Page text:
Scafell is the second highest summit in England, and was clearly regarded as the dominant peak in Wasdale, as its higher neighbour derives its name from being The Pikes near Scafell. Despite that, it’s seen as a lesser fell, and on the occasions I have climbed it, I have never found more than one other party on the top with me: Scafell – a 3,000 footer on which you can easily find yourself alone.
The principal reason for Scafell’s relative unpopularity is that, with the exception of the cirque of crags overlooking Mickledore, and the approaches to either side, it is a relatively ungainly and, frankly, somewhat dull mountain. There is a fine, high, ridge approach from Eskdale and Slight Side that is well worth a day of anyone’s life, but in the main the excitement of conquering Scafell lies in surmounting its massive, often terrifying crags.
For those who are not climbers, this rules out a direct approach from Mickledore, and necessitates a massive diversion downwards from the ridge, to gain the summit indirectly by one of Foxes Tarn, Lord’s Rake or the West Wall Traverse. Walkers with red blood in their veins will find themselves needing, at one time or another, to test themselves against one or other of the latter.
Walkers bound for Lord’s Rake must first find themselves a space in the small car park just off the road to Wasdale Head. After passing the head of the Lake, turn right on a road crossing the valley floor, and slip off this left into a parking area well-concealed by trees and hedges. Ensure you are well-supplied with food and liquids, return to the road and march on towards the looming fells, until a Public Footpath sign, marked Scafell Massif, points an eroded way over a stile to the right.
The approach from Wasdale is the shortest route of ascent, and thus the most unrelievedly steep. Nevertheless, there are no difficulties in the first hour of the walk, which follows the beck uphill through woodlands, before emerging in the bare valley a couple of hundred yards short of the foot of Brown Tongue. The beck gushes lustily, and this is a good spot for a five minute break. Long ago, the curve of the underlying rock formed a superb waterchute, down which stones could be propelled with great vigour, but time appears to have eroded this little feature, which I was unable to identify when I last passed this way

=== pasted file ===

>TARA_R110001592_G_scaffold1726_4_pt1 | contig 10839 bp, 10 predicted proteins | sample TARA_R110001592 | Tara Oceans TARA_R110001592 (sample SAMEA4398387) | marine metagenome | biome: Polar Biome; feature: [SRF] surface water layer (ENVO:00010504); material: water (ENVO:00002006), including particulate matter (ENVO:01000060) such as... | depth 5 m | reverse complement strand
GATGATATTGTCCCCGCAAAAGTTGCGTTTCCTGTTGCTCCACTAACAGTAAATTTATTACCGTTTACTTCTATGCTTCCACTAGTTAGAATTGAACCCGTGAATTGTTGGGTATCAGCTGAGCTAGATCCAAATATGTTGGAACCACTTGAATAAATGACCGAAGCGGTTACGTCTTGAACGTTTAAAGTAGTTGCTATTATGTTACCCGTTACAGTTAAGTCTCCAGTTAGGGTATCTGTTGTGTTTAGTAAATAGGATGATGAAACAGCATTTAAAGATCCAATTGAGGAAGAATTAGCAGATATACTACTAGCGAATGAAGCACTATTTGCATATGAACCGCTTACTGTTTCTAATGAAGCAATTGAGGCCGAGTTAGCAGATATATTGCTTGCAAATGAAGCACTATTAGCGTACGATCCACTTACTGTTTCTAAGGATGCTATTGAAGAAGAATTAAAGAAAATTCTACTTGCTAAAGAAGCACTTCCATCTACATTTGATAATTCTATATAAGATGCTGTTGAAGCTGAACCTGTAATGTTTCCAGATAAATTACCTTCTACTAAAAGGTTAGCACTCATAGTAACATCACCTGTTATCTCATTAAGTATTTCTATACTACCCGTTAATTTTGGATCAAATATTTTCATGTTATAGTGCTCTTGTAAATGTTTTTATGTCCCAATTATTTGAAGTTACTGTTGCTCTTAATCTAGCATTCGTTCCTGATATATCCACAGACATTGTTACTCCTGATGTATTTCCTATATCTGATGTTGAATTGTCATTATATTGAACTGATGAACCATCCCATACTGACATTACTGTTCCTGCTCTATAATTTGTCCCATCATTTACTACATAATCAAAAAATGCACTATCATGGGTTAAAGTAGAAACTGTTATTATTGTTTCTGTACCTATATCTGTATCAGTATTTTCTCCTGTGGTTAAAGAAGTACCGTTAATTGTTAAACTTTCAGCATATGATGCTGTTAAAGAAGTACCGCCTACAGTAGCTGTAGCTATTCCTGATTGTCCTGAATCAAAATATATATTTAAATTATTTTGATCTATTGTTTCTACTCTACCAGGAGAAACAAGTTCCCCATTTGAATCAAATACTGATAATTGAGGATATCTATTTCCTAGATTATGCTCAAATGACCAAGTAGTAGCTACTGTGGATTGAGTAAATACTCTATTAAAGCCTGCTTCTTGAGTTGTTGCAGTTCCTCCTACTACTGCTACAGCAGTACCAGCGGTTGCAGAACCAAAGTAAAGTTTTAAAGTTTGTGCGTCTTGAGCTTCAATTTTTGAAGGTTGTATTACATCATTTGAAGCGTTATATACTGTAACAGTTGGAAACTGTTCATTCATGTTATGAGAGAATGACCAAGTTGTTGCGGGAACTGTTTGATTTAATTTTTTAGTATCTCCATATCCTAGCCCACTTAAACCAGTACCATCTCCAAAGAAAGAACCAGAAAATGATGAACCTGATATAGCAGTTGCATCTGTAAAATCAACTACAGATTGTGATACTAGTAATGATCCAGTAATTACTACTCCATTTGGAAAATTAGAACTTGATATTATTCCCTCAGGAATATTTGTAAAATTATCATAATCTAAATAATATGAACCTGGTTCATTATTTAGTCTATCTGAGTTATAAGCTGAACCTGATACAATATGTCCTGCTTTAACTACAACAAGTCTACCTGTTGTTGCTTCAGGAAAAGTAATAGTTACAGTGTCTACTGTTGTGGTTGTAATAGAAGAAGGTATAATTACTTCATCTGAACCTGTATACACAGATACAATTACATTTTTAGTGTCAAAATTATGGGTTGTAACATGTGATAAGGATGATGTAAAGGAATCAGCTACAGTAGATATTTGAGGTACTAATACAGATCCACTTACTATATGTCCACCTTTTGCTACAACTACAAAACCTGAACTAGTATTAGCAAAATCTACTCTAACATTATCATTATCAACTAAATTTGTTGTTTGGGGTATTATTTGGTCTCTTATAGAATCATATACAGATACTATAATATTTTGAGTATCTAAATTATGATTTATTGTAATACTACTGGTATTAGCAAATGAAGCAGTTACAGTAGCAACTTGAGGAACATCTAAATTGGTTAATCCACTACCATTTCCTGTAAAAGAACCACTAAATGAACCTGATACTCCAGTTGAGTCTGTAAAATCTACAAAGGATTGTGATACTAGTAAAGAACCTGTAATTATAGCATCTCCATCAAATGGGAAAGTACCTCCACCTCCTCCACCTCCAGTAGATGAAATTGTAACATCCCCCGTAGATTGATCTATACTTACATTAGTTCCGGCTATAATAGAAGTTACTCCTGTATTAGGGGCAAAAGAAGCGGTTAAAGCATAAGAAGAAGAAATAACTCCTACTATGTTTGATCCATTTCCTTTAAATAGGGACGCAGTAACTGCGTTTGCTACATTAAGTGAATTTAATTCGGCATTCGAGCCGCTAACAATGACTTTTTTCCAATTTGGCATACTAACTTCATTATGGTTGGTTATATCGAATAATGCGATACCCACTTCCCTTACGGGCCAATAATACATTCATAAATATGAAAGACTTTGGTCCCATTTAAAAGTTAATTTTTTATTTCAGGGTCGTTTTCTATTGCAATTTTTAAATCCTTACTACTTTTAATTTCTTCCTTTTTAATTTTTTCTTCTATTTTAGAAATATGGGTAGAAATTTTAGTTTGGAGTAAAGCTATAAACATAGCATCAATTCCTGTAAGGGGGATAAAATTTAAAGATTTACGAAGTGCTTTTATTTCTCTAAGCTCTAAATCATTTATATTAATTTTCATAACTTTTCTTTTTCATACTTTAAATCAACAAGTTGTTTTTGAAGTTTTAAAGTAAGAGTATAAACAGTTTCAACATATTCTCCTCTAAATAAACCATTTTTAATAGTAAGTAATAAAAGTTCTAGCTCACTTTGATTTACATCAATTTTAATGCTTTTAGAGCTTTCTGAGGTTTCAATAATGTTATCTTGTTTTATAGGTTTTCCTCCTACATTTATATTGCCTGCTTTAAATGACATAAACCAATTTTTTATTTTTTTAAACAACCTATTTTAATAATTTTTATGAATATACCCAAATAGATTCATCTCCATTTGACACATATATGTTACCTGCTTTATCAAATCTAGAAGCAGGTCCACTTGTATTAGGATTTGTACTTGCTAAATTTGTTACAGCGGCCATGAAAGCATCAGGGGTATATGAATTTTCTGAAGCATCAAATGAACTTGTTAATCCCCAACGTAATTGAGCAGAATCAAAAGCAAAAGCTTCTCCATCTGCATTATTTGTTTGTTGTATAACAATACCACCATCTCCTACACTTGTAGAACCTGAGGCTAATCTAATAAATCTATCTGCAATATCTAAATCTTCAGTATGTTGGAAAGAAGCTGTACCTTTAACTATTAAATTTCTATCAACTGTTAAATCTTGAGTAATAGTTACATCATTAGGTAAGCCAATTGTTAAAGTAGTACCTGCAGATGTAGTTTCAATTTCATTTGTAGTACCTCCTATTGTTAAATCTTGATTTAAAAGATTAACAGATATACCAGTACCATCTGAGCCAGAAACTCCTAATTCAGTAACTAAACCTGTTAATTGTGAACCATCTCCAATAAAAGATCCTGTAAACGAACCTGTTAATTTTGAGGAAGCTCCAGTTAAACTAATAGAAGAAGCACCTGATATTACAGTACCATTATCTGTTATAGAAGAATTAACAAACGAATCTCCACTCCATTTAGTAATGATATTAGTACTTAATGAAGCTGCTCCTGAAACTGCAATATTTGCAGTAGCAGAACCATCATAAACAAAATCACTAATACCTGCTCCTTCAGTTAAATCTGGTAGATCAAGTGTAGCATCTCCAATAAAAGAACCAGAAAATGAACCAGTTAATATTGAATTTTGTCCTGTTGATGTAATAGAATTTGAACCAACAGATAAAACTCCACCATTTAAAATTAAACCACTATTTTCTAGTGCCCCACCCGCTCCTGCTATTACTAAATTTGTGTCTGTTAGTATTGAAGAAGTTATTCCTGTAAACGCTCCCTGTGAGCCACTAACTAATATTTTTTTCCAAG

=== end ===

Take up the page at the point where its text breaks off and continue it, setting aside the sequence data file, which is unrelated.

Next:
Another change to the landscape is the path from the foot of the Tongue, where two gills meet. Originally, this headed directly up the Tongue, following its watershed, at least to the extent that was possible on eroded and crumbling ground that had created a loose scar. This was, in my memory, one of the earliest paths to be given attention by the National Trust, with the old route fenced off in the Seventies and a new route constructed along the flank of the Tongue, just above the right-hand gill, gently climbing onto the flat back of Brown Tongue to reach the upland valley known as Hollow Stones, lying beneath the massive buttresses of the crags of Scafell and the Pike.
This allows for some easy progress on gentle gradients which allow plenty of time to be given to the massive structures around and above. Somewhere in every fellwalker, no matter how much he or she is afraid of the prospect, or is convinced lies utterly beyond their skill, there is a flame that lights up at the sight, that taps at the door of imagination and asks for the courage to enter into that forbidden world. If only…